Davenport-based psych-rock power trio Giallows have been pumping out a steady stream of studio-recorded material, live shows, and odds and ends on their Bandcamp over the last couple years. Their newest recordings from April 2020 include the full-length release Enochian Power Ballads that features three improvised jams in the psych/stoner rock vein, and the standalone single “The Sun Falls Down (Plague Music)” that falls closer to a surreal collage of horror-movie music and somber poetry.
Giallows bills Enochian Power Ballads as an “improvised space opera,” and they’re certainly not far from the mark. The three tracks, all of which stretch past 20 minutes, carry a sense of heavy bombast and take their time to spread out across a litany of scuzzy grooves in the spirit of raucous stoner metal. The songs’ improvised genesis becomes evident in their tendency to lock into long stretches of repeated riffs and almost tantric, kraut-rock influenced stomp. Credit is due to the band’s simple yet effective production style here, which sets guitar and bass on opposite sides of the spread, separated in the middle by the competently produced drum-kit performances.
To their credit, the band knows how to avoid getting into ruts of overly repetitive material within the context of very long improvised sessions. No member of the trio ever sits still within these jams, as each of them constantly teases out new spontaneous riffs and tightly intertwined bouts of rhythmic interplay. Like any good improv ensemble, they know when to dip the intensity down a little bit between big climaxes of guitar shred. Some of the album's most thrilling moments come as the massive peak after a more subdued segment that finds the band peeling away some of the distortion and crunch in favor of a more percolating slow burn. These moments give even more fuel to the towering riffs that follow them, as if to remind listeners for a little while that the band’s strain of psych rock isn’t all bong rips and power chords: Sometimes they like to get a little weird and atmospheric with it, too.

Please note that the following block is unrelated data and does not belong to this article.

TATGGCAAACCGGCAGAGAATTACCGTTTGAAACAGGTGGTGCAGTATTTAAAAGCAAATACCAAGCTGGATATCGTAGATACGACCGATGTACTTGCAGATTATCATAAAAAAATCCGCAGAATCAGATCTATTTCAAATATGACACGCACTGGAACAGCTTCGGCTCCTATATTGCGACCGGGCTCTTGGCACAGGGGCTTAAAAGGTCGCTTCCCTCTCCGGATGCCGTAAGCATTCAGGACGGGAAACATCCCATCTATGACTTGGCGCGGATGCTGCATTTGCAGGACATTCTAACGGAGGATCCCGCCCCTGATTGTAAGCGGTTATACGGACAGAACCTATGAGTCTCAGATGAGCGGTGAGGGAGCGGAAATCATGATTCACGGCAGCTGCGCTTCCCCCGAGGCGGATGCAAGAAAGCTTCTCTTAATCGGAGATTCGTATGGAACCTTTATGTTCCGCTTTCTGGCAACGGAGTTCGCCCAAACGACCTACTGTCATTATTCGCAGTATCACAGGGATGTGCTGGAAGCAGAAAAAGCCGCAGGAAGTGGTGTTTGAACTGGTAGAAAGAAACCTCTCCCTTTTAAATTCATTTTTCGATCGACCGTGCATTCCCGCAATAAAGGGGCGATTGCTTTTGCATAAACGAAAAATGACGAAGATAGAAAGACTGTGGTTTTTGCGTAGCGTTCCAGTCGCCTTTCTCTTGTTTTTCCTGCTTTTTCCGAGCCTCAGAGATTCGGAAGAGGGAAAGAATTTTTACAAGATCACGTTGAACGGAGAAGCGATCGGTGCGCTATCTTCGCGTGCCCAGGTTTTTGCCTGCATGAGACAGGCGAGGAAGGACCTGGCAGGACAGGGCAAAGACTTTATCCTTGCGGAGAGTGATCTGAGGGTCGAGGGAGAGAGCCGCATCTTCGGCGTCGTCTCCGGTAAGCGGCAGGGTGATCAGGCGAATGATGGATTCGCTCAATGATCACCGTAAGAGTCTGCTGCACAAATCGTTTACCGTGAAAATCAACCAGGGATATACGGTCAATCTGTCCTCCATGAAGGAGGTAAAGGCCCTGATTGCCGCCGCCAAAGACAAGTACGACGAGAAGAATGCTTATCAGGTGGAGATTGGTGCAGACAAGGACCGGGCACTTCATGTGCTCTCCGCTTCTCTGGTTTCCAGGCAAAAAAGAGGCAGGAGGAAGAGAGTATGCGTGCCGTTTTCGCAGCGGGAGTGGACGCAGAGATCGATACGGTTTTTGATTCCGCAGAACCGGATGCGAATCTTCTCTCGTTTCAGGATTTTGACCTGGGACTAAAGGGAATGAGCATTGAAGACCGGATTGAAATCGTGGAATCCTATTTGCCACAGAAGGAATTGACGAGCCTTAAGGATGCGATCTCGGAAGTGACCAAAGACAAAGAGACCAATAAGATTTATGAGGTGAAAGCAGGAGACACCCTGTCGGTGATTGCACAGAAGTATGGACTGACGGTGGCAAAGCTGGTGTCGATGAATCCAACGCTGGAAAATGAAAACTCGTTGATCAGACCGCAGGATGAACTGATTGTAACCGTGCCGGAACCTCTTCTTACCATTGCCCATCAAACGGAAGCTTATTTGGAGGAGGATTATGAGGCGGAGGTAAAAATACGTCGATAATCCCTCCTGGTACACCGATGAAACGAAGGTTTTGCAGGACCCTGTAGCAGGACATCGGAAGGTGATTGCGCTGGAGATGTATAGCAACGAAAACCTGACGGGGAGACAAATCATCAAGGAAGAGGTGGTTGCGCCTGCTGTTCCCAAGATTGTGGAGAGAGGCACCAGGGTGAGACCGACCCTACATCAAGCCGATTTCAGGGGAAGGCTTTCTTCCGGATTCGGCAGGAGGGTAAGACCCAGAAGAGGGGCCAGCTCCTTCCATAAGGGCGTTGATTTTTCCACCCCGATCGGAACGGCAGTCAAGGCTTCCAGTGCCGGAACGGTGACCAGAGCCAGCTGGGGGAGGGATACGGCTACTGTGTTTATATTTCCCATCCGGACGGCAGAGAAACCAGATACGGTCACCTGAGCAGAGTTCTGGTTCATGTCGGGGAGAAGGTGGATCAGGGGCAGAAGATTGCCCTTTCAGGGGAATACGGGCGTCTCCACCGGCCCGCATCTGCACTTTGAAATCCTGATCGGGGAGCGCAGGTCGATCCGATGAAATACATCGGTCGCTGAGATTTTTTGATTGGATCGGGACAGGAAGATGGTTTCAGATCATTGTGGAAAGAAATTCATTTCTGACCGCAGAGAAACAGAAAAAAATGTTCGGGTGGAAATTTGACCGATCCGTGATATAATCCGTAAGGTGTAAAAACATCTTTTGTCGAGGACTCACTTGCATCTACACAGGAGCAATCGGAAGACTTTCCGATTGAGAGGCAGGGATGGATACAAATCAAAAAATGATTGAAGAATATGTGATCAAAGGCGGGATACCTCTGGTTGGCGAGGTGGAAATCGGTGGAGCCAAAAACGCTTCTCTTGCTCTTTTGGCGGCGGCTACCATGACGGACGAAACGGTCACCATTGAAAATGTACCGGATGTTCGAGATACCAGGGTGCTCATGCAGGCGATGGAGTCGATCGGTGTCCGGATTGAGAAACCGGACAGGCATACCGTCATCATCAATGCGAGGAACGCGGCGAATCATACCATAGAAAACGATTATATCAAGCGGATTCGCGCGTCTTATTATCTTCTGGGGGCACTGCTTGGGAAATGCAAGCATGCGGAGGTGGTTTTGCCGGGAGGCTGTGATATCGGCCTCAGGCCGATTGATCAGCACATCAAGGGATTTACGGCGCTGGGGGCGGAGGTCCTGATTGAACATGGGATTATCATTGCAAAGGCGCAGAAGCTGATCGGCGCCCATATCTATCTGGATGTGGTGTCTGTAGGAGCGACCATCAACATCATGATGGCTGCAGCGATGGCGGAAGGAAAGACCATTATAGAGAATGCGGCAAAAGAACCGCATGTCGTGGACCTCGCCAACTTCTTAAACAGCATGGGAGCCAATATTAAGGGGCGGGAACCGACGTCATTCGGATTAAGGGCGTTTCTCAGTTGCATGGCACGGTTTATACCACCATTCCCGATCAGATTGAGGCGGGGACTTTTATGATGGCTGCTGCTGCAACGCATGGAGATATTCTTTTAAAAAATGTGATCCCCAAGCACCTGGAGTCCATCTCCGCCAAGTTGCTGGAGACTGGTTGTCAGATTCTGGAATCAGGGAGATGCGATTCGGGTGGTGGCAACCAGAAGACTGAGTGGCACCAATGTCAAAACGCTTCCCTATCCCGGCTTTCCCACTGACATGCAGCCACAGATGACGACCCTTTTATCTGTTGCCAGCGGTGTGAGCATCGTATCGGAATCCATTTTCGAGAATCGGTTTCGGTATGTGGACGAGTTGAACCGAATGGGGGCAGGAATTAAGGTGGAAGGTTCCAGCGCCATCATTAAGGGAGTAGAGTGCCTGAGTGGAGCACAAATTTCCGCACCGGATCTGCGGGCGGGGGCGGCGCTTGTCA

According to the credits listed online for “The Sun Falls Down (Plague Music),” the song is the work of band member Devin Alexander all by his lonesome, abetted by a sample of wind from Lucio Fulci’s classic giallo horror movie Zombi. The track really makes the most of that wind sample, spending about two of its five minutes letting that wind loop through our speakers, punctuated only by a solitary kick drum. When the track gets into the meat and potatoes of its structure, a spread of panned samples of guttural barks, sobbing, and maniacal laughter hit us from all angles, while the center of the mix becomes the site for a somber, spoken-word reading by Alexander. His lyrics return to the central anaphora of “and the sun falls down” after each line he intones, hammering in the apocalyptic, mournful atmosphere that the samples first helped to generate. The poem, undoubtedly inspired by the global pandemic given the track’s release date (and not so subtle title), focuses on crumbling and decaying elements of society: garbage piling up, funerals, the setting sun. Bleak fare, for sure, but no surprise coming from a band that named themselves after a genre of Italian horror film.